One in seven heart failure patients died within 90 days: NHFR

The first data set from the National Heart Failure Registry (NHFR), a multi-centre clinical registry of acute decompensated heart failure (HF) patients from across 21 States, has reported an all-cause mortality rate of 14.2% at 90 days

Ischaemic heart disease or coronary artery disease was the predominant aetiology for HF (72%), followed by dilated cardiomyopathy (18%). The data showed that while guideline-directed medical therapies (GDMT) improved the survival of HF patients, only 47.5% of the eligible patients received this care.

In short, one of seven HF patients in the registry died during the first 90 days of follow-up. Only one of two patients received GDMT.

While heart failure seemed to affect both the affluent as well as the poor equally, what was striking from the NHFR data was the clear inverse relationship between educational level and mortality, with 90-day mortality being the highest in individuals with low educational status .

The study, funded by Indian Council for Medical Research and coordinated by the Sree Chitra Tirunal Institute for Medical Sciences (SCTIMST), Thiruvananthapuram, had looked at a cohort of 10,851 relatively young patients with a mean age of 60 years from the National Heart Failure Registry, spread across 53 tertiary care centres across 21 States. Women patients constituted 31% of the patients

“The 90 -day mortality among HF patients from the first ever heart failure registry in the country, the Trivandrum HF Registry at SCTIMST, in 2013, had been 18%. The slight reduction in mortality by 4% in the current study indicates increased awareness amongst doctors, availability of new drugs and better uptake of recommended medical therapies over the past six years. Innovative quality improvement initiatives to improve heart failure treatment can result in better survival of HF patients,” S. Harikrishnan, Principal investigator of the study and Professor of Cardiology, SCTIMST, said.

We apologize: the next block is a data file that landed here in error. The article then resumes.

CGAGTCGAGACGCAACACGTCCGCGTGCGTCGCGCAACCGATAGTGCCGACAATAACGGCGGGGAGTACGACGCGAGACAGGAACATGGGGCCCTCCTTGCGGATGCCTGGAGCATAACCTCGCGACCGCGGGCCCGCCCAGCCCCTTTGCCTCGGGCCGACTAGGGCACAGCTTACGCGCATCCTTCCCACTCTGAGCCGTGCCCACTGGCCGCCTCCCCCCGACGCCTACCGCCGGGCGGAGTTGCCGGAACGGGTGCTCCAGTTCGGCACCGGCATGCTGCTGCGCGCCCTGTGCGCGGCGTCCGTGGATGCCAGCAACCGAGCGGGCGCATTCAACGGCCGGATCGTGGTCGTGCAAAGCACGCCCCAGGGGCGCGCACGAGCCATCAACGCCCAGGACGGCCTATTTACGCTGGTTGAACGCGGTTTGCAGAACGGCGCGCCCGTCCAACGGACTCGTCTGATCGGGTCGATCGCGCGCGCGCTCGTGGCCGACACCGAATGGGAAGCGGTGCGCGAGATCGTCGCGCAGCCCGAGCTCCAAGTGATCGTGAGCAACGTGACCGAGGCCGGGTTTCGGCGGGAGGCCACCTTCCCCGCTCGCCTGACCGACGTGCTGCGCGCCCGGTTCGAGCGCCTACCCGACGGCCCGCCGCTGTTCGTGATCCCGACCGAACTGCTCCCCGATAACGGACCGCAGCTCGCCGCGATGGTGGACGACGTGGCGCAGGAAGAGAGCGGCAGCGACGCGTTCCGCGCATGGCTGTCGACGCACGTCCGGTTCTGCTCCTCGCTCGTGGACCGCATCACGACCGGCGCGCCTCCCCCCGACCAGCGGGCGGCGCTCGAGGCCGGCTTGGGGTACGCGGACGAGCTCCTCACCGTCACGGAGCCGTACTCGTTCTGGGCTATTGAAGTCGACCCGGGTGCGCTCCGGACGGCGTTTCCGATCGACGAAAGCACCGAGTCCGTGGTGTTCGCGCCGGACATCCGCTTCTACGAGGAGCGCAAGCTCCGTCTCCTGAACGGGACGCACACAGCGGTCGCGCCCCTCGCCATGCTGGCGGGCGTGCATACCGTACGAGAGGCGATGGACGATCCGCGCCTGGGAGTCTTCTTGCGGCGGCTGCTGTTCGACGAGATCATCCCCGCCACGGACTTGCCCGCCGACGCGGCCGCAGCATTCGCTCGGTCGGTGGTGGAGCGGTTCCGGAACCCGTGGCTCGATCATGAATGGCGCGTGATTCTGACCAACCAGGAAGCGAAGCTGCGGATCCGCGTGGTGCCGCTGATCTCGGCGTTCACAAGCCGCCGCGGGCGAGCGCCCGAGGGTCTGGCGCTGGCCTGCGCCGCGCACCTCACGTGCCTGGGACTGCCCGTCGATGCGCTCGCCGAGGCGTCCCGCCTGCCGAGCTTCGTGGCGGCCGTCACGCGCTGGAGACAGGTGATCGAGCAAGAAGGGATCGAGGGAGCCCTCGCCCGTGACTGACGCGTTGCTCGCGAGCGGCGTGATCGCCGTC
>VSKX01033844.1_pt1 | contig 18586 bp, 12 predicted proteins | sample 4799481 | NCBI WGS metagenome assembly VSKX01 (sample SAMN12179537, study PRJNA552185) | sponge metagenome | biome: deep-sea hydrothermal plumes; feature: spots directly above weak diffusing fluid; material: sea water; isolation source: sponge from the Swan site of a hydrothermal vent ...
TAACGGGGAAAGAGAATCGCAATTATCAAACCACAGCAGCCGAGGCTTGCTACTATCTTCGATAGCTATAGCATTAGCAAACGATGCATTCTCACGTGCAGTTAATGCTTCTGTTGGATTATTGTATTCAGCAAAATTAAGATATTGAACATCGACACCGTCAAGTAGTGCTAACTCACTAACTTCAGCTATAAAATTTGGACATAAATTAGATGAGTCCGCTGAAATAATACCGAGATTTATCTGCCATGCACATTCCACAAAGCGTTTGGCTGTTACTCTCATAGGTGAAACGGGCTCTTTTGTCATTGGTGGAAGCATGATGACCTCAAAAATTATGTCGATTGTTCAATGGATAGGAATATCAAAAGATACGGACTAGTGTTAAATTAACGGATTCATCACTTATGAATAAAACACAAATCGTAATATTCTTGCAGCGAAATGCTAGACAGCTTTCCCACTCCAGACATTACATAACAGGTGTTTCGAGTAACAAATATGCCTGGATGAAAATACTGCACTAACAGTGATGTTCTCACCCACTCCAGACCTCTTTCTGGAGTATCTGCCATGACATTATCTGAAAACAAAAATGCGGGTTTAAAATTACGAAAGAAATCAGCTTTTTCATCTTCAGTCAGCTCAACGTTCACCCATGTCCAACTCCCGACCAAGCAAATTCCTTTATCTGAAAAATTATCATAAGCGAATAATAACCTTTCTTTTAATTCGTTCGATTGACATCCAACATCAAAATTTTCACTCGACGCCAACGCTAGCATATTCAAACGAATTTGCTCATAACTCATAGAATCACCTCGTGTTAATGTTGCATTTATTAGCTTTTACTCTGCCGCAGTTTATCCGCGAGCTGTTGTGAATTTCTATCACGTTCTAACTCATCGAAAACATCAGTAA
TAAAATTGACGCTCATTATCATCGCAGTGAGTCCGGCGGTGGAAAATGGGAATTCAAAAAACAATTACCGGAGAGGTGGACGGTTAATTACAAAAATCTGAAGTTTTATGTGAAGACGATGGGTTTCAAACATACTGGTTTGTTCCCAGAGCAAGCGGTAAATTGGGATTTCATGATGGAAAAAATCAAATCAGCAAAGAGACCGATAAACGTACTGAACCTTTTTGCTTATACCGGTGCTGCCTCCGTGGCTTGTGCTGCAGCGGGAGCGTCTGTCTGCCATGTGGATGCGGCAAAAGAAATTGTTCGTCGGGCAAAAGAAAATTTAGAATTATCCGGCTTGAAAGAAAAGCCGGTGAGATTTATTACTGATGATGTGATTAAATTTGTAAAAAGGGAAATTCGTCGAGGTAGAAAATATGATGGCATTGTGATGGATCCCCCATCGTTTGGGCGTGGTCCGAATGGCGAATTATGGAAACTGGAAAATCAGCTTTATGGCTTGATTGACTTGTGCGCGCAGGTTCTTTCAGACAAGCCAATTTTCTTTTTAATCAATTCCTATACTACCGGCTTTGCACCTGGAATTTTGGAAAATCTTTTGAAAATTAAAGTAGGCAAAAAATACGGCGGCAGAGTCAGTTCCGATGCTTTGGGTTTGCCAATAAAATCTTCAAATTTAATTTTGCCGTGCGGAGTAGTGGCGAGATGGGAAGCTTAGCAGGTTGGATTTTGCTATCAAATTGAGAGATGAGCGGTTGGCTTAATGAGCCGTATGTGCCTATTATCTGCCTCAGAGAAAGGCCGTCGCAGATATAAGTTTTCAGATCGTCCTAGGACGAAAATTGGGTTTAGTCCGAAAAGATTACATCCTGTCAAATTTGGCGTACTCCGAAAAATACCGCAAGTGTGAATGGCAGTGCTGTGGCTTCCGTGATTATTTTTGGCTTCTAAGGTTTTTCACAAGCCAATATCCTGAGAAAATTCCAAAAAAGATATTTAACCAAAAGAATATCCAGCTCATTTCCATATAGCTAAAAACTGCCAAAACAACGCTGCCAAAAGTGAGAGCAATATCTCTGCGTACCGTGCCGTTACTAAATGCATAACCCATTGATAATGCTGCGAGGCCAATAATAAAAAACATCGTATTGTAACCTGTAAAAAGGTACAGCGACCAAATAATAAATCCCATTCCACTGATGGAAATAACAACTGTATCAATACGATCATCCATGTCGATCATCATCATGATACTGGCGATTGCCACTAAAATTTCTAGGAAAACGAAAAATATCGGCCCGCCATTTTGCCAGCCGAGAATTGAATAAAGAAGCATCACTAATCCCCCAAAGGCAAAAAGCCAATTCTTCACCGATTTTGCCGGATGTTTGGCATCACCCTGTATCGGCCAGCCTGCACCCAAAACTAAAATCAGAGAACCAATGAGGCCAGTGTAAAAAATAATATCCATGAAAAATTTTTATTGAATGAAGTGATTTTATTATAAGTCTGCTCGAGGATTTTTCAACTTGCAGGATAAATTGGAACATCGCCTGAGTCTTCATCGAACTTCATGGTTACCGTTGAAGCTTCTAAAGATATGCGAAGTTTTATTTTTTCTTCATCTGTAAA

“While guideline-directed therapies can improve survival, much more needs to be done to improve the access to and affordability of these treatment options. As the study indicated, poor education and low socio economic status adversely impacts treatment access and affordability, leading to increased mortality. NHFR data shows a higher mortality in women (14.9%) than in men (13.9%), especially in the group who did not receive recommended medications, and it is a cause for concern,” Dr. Harikrishnan added.

Heart failure is a chronic, progressive condition in which the heart muscle is unable to pump enough blood to meet the body's needs for blood. A complex, clinical syndrome, it is disabling and associated with high morbidity and mortality. Even in high-income settings as in the US, one million adults are hospitalised annually, with a one-year mortality of 23.6% among the hospitalised.

Though there were previous three major HF registries from India, the geographic representation of patients was inadequate. The NHFR bridges this crucial gap, with the participation of 53 major hospitals from 21 States and four Union Territories.

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Printable version | Aug 14, 2022 11:51:33 am |